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Psilocybin Enhances Mindfulness-Related Capabilities in a Meditation Retreat Setting: A Double-Blind Placebo-Controlled fMRI Study
Milan Scheidegger, M.D., Ph.D., M.A. HPK
Lukasz Smigielski, Michael Kometer, Rainer Krähenmann, Theodor Huber, Franz X. Vollenweider
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Under supportive conditions, psychedelics can induce personally meaningful and profound psychospiritual experiences with a striking resemblance to mystical experiences reached in very deep meditation. Likewise, improvements in mindfulness-related capabilities may not only be enhanced by meditation practices but also through distinctive features of the psychedelic experience.

In order to investigate the neurobiology of expanded states of consciousness and the potential of psilocybin to facilitate mindfulness-related capabilities, we conducted a neuroimaging study with long-term meditators in a meditation retreat setting. We found that psilocybin induced profound mystical experiences and increased both self-reported meditation depth and post-retreat levels of mindfulness. Psilocybin-related changes in functional brain connectivity revealed neurodynamic modulations in self-referential information processing networks that subserve the process of meditation. Notably, participants in the psilocybin group showed marked positive changes in mood, attitudes, and behaviors as well as spiritual growth in the long-term follow-up.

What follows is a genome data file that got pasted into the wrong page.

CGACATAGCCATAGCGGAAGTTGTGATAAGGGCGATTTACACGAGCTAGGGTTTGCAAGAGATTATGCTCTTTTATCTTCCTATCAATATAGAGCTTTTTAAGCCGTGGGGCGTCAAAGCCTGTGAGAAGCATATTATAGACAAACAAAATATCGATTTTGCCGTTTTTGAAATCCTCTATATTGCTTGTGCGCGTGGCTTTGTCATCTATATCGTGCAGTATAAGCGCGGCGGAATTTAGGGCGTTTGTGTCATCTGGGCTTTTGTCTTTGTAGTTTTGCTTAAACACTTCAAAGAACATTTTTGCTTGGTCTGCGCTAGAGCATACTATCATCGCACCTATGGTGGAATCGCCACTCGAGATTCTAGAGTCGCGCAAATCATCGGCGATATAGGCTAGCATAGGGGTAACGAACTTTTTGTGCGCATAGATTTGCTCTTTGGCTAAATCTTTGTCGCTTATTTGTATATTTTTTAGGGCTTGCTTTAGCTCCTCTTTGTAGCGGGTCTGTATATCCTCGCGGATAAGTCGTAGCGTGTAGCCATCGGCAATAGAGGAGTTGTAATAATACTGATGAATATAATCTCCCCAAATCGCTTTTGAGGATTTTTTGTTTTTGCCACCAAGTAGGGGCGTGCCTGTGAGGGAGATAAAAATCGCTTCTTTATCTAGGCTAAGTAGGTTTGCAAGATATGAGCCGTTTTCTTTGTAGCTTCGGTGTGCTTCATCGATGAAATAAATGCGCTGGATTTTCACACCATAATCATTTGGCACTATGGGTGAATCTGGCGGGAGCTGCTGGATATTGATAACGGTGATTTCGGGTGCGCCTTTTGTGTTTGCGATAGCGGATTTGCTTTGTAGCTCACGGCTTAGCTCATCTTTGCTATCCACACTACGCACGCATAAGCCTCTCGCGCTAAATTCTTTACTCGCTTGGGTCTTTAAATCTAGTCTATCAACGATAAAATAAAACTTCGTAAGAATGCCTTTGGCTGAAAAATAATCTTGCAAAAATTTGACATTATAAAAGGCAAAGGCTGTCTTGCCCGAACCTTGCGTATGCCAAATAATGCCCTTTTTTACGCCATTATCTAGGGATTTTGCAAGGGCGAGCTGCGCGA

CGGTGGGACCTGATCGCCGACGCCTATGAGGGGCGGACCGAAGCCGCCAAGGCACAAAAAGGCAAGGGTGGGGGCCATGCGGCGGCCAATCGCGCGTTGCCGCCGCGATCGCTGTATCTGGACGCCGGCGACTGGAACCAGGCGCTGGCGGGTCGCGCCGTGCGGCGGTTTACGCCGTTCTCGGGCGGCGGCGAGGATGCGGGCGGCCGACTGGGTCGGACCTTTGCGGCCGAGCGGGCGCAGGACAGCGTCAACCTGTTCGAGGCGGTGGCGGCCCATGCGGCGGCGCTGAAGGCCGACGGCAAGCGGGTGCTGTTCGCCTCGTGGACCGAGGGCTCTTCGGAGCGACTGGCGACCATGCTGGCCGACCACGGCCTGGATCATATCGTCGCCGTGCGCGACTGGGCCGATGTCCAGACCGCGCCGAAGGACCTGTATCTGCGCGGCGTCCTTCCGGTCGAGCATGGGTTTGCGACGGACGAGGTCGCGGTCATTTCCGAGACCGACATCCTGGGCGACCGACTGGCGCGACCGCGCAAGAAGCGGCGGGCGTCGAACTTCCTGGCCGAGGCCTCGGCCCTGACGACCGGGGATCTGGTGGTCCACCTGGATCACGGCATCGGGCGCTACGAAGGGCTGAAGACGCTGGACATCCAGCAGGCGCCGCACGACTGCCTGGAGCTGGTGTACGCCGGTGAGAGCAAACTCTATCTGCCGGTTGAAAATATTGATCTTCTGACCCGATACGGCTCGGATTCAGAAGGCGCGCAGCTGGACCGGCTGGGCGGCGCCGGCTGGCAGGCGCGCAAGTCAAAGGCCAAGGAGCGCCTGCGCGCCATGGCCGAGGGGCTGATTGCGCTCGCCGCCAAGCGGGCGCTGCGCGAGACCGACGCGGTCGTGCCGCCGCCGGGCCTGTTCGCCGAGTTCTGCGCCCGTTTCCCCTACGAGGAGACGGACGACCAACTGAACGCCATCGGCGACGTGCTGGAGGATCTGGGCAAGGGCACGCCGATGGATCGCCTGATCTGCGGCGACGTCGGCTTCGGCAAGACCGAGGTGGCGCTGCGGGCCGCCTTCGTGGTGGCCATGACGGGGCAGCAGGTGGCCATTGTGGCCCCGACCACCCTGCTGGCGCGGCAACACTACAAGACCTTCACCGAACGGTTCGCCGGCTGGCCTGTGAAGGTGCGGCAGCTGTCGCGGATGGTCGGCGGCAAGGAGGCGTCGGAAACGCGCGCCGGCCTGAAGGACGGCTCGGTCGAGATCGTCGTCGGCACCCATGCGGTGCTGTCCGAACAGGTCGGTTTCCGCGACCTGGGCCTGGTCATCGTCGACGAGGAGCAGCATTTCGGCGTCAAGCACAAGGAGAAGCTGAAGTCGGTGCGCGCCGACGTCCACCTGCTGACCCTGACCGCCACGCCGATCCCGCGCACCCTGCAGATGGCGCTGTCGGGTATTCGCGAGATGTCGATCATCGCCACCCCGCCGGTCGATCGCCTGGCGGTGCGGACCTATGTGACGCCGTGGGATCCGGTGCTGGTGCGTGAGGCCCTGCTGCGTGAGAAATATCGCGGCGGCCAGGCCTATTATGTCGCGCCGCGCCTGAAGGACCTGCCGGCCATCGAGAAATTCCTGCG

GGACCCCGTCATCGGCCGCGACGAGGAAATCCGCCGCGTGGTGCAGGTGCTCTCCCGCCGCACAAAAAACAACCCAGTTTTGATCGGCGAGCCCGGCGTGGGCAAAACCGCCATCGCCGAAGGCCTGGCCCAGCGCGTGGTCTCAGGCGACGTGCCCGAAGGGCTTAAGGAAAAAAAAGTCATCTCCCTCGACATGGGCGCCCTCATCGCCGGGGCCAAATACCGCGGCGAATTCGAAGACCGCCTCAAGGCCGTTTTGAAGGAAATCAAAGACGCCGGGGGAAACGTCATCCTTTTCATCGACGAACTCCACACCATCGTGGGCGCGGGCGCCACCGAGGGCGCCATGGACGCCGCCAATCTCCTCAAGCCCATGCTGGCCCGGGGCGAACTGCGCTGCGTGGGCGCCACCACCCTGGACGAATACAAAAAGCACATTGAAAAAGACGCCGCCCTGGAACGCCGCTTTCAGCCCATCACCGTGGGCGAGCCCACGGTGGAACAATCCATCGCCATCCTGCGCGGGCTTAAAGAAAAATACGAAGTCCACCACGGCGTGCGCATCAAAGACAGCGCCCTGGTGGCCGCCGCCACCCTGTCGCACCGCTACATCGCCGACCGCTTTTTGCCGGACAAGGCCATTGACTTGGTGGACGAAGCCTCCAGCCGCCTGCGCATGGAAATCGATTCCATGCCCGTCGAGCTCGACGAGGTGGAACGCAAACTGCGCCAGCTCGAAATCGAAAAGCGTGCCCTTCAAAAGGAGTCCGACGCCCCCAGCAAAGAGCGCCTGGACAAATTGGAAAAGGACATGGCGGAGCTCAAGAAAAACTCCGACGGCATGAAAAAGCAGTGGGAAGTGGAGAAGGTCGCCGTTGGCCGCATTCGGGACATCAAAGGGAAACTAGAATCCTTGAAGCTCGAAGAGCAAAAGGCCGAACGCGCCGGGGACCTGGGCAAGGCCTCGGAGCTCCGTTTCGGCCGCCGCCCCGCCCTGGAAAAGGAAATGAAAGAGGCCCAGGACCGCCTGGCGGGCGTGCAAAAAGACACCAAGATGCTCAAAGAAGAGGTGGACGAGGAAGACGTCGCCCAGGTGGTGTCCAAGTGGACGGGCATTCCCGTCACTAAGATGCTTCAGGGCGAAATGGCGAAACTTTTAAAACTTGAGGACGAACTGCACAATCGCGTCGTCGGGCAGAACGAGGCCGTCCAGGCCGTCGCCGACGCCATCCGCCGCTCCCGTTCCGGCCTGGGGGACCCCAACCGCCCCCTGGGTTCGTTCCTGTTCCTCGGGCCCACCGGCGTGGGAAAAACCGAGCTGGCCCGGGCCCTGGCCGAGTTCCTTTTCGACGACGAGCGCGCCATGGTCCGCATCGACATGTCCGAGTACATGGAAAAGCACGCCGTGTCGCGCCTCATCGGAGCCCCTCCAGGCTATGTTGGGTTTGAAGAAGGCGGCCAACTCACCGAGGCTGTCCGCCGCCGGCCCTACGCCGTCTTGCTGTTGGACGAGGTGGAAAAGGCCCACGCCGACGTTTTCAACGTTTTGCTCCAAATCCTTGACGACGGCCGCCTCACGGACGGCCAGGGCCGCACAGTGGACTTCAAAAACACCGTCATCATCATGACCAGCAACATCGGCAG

We conclude that psilocybin has the potential to facilitate profound and personally meaningful spiritual experiences in experienced meditators within a contemplative retreat framework, which underscores the importance of set and setting and the conjunctive role of mindful stance to facilitate beneficial outcomes of psychedelic experiences. Through enhancing mindfulness-related capabilities and well-being, psilocybin may have promising therapeutic impact for integrative transformational healthcare.

Milan Scheidegger, M.D., Ph.D., M.A. HPK,, completed his Ph.D. in functional and molecular neuroimaging at the Institute for Biomedical Engineering (University and ETH Zurich). As a resident physician at the Department of Psychiatry, Psychotherapy, and Psychosomatics (University Hospital of Psychiatry Zurich) he is currently researching the neurobiology and pharmacology of altered states of consciousness. He is member of the Swiss Society for Psycholytic Therapy (SAEPT) and investigates the potential of psychedelics such as ketamine, psilocybin, ayahuasca and DMT to facilitate therapeutic transformation. On his ethnobotanical expeditions to Mexico, Colombia and Brazil he explored the traditional use of psychoactive plants in shamanic rituals. In addition to empirical research, he earned an M.A. degree in History and Philosophy of Knowledge (ETH Zurich). His main interests include biosemiotics, epistemology and phenomenology of consciousness, mindfulness and deep ecology.

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